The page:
Jewish Practices and Holidays
- Observation of the Sabbath (day of rest), starting at sundown on Friday evening.
- Strict discipline, according to the Law, governs all areas of life
- Regular attendance by Jewish males at Synagogue
- Celebration of the annual festivals:
- New Years Day (Rosh Hashanah), it occurs in September or October. This festival celebrates God's creation of the world and of his judgement of the world.
- The Day of Atonement (Yom Kippur), it is considered the holiest day in the Jewish relgion. It comes as the conclusion to the period of penitence that began on New Years Day. This day is characterized by prayer, fasting and public confession of sin.
- Feast of Tabernacles (Sukkot), a week long harvester festival, giving thanks for God's goodness, and his care for the Jews on their forty-year journey from Egypt to the land of Isreal.
- Rejoicing of the Torah (Simchat Torah), at the End of the Sukkot. A joyful celebration, giving thanks for the Torah- The first five books of the Hebrew Bible.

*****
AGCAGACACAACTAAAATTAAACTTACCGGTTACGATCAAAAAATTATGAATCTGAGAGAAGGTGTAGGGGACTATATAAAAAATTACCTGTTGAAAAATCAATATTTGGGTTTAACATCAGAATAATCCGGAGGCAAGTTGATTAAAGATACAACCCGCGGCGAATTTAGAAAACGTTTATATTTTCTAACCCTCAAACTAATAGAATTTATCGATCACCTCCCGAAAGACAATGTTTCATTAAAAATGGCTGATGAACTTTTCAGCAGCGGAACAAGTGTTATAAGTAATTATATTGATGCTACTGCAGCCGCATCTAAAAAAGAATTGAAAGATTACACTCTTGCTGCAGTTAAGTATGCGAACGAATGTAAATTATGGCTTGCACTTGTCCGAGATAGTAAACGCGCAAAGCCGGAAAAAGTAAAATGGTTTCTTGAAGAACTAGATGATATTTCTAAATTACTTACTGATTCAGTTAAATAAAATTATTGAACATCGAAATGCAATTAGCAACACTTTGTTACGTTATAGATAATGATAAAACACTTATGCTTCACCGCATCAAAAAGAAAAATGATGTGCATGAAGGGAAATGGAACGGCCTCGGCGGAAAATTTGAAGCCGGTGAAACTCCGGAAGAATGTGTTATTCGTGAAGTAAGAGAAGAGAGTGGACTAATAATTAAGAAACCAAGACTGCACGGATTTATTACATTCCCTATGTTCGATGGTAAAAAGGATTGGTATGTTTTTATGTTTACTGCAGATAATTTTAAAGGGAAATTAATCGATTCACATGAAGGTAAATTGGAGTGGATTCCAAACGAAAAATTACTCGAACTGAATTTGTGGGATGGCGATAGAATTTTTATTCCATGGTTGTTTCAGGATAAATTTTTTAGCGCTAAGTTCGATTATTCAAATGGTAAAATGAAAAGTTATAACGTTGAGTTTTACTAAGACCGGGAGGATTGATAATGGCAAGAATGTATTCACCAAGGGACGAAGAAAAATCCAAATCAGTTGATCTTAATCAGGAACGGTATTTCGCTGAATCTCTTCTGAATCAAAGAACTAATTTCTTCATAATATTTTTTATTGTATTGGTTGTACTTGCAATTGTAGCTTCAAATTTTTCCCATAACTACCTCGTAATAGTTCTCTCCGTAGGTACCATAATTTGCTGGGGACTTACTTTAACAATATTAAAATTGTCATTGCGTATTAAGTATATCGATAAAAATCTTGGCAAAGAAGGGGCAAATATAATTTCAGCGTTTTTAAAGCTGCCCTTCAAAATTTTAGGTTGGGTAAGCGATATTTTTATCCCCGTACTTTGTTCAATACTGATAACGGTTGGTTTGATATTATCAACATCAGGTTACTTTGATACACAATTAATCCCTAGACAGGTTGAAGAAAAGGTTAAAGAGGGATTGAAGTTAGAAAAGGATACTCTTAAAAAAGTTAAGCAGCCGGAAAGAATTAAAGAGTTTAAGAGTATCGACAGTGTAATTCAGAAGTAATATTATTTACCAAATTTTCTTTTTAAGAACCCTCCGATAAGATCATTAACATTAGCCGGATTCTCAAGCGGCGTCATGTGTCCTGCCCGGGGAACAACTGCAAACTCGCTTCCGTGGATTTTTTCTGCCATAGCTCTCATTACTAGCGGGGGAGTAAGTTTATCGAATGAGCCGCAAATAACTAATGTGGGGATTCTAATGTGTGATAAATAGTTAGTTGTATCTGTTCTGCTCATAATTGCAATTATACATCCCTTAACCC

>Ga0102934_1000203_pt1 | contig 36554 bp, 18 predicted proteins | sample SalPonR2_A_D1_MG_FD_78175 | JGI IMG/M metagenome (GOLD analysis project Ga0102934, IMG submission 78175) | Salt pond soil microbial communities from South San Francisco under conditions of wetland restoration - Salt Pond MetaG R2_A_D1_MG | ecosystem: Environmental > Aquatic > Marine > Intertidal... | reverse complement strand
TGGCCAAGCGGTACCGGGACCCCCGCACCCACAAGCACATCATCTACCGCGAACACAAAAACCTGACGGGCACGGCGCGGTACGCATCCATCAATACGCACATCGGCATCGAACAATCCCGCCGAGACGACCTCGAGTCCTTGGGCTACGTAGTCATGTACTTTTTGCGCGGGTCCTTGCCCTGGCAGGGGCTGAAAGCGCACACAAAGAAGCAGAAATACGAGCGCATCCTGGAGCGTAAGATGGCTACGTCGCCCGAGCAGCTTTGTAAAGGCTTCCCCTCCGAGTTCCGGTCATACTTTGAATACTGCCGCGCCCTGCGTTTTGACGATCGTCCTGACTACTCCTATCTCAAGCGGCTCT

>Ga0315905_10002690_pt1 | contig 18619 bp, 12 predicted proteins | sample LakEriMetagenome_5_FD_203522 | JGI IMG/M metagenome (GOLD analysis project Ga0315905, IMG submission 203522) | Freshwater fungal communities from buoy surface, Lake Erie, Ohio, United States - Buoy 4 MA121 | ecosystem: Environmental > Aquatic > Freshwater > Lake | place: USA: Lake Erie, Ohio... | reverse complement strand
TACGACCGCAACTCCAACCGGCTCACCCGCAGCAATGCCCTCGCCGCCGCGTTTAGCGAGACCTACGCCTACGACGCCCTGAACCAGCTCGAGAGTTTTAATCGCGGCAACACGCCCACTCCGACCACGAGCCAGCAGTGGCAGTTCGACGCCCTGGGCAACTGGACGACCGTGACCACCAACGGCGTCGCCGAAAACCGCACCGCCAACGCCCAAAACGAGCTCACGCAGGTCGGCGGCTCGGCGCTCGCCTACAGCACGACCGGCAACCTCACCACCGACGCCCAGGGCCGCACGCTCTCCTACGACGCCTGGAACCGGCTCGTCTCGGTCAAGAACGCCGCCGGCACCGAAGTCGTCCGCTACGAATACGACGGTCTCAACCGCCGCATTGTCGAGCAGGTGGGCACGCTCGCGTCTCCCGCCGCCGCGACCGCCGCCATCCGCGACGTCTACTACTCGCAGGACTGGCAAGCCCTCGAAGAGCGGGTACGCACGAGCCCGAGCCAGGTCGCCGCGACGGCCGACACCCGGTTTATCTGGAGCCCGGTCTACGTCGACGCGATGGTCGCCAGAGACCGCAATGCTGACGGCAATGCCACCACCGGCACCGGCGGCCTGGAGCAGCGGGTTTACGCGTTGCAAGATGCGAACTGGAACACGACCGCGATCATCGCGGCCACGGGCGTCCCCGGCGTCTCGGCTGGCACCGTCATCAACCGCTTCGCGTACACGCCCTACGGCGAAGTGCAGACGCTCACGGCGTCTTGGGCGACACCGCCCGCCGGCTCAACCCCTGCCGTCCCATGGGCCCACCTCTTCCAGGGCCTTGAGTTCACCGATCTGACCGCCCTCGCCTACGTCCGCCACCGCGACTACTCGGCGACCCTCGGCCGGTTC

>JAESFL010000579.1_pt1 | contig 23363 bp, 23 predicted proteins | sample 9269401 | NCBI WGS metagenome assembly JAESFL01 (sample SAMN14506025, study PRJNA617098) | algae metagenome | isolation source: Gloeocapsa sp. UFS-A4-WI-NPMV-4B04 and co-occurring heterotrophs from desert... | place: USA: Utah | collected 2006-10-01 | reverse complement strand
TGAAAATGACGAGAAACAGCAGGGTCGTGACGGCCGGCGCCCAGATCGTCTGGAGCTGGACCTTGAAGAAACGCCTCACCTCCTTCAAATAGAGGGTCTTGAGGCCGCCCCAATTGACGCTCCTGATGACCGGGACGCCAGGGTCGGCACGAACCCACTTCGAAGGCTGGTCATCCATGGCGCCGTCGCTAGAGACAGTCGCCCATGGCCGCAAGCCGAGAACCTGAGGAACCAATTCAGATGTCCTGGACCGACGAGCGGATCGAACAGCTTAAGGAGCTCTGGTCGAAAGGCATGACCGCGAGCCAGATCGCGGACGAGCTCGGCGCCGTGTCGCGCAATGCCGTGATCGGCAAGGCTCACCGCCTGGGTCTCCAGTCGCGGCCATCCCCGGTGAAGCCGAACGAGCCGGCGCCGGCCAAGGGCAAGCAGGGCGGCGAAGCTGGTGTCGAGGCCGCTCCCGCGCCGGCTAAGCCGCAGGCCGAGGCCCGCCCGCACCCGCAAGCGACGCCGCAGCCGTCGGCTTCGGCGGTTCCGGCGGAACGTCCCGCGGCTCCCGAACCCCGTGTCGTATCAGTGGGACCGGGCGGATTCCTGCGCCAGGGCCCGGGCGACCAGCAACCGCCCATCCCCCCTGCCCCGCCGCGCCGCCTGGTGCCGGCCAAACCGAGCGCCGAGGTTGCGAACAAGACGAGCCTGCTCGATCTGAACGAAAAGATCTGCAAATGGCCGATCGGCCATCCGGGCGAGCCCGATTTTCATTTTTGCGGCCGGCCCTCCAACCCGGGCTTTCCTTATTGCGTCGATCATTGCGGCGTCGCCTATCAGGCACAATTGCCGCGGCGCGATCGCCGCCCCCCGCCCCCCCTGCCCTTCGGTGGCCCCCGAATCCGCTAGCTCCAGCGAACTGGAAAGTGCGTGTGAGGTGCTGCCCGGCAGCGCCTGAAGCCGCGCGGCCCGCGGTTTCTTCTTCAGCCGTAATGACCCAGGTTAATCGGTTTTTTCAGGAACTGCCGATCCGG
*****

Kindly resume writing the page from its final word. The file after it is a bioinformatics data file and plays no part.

- The Festival of Lights (Hannukah), an eight day festival which commemorates the rededication of the temple in Jerusalem, and the victory of Judas Maccabeus over the Syrians. During this time many Jewish famlies light a nine branched candlestick (Menorah). The nineth called the "Servant", is used to light the others. One candle is lit on each day until all are alight. Most Jewish famlies also give out presents each day to one another.
- Purim, a joyful celebration which commemorates the events of the book of Esther when the Jews in Persia were saved from massacre.
- Passover (Pesach), a family festival which celebrates the deliverance of the Jews from slavery in Egypt. The week-long Passover festival ends with a spring harvest festival.
- Pentecost (Shavuot), a period of seven weeks of mourning, associated with the failure of the Jewish revolt aganist Rome in the 2nd century CE. This festival also celebrates the giving of the Torah to Moses.